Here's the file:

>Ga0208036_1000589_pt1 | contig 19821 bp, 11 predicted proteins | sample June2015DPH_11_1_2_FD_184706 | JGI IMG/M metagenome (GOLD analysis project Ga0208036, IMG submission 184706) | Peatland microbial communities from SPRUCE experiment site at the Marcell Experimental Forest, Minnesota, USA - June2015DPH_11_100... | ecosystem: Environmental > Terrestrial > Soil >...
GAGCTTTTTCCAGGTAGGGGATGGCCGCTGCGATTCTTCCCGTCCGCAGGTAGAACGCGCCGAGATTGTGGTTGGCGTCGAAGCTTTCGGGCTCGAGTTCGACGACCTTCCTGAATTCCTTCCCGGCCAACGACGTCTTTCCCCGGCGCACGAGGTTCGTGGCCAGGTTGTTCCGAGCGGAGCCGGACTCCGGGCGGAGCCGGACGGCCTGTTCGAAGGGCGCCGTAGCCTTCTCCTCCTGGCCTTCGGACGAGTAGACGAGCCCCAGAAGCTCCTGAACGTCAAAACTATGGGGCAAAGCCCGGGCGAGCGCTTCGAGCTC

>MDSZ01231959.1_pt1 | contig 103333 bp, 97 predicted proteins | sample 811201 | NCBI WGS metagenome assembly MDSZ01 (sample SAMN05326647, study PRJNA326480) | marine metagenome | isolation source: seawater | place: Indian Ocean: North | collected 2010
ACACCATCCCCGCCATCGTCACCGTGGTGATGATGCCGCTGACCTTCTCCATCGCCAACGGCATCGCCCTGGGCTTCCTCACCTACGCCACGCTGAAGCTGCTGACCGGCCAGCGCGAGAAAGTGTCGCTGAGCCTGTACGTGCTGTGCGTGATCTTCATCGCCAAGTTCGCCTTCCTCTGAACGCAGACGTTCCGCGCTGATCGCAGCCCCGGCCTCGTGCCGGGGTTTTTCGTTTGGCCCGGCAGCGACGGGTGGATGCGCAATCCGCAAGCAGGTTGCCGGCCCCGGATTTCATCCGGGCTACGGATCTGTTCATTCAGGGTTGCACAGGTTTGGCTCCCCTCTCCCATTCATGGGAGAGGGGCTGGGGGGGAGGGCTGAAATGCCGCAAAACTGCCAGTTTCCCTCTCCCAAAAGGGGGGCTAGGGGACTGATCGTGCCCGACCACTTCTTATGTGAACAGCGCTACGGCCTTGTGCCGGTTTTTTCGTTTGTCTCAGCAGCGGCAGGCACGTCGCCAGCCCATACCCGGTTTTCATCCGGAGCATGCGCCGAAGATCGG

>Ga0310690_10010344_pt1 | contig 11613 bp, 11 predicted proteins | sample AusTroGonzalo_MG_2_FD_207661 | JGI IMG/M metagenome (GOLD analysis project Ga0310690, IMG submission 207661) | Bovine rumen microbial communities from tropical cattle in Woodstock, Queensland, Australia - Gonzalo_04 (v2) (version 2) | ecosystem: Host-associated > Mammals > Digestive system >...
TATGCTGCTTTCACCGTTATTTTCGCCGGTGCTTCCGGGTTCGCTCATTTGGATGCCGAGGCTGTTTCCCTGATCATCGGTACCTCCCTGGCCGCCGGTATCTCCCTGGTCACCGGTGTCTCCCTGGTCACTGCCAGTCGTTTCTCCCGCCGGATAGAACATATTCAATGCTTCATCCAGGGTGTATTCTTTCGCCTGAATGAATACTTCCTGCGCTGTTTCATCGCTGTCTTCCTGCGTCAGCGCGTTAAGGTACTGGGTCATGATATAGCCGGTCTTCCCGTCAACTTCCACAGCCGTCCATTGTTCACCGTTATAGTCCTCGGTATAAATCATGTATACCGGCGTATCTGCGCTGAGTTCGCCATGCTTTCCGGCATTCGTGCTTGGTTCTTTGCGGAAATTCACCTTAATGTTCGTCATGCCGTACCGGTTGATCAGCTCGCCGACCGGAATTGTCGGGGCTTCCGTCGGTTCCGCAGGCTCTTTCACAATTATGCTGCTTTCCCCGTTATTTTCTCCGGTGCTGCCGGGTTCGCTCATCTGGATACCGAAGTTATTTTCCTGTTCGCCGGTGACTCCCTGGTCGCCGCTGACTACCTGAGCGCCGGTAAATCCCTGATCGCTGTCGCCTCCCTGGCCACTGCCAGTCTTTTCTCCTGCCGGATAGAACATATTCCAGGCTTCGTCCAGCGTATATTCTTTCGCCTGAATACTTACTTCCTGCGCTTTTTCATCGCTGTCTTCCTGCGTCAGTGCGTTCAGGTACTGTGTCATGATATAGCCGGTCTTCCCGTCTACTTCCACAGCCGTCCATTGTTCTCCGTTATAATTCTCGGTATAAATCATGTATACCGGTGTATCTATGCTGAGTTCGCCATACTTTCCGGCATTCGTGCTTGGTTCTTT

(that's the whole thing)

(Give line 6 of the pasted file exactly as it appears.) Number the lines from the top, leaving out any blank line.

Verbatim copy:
TATGCTGCTTTCACCGTTATTTTCGCCGGTGCTTCCGGGTTCGCTCATTTGGATGCCGAGGCTGTTTCCCTGATCATCGGTACCTCCCTGGCCGCCGGTATCTCCCTGGTCACCGGTGTCTCCCTGGTCACTGCCAGTCGTTTCTCCCGCCGGATAGAACATATTCAATGCTTCATCCAGGGTGTATTCTTTCGCCTGAATGAATACTTCCTGCGCTGTTTCATCGCTGTCTTCCTGCGTCAGCGCGTTAAGGTACTGGGTCATGATATAGCCGGTCTTCCCGTCAACTTCCACAGCCGTCCATTGTTCACCGTTATAGTCCTCGGTATAAATCATGTATACCGGCGTATCTGCGCTGAGTTCGCCATGCTTTCCGGCATTCGTGCTTGGTTCTTTGCGGAAATTCACCTTAATGTTCGTCATGCCGTACCGGTTGATCAGCTCGCCGACCGGAATTGTCGGGGCTTCCGTCGGTTCCGCAGGCTCTTTCACAATTATGCTGCTTTCCCCGTTATTTTCTCCGGTGCTGCCGGGTTCGCTCATCTGGATACCGAAGTTATTTTCCTGTTCGCCGGTGACTCCCTGGTCGCCGCTGACTACCTGAGCGCCGGTAAATCCCTGATCGCTGTCGCCTCCCTGGCCACTGCCAGTCTTTTCTCCTGCCGGATAGAACATATTCCAGGCTTCGTCCAGCGTATATTCTTTCGCCTGAATACTTACTTCCTGCGCTTTTTCATCGCTGTCTTCCTGCGTCAGTGCGTTCAGGTACTGTGTCATGATATAGCCGGTCTTCCCGTCTACTTCCACAGCCGTCCATTGTTCTCCGTTATAATTCTCGGTATAAATCATGTATACCGGTGTATCTATGCTGAGTTCGCCATACTTTCCGGCATTCGTGCTTGGTTCTTT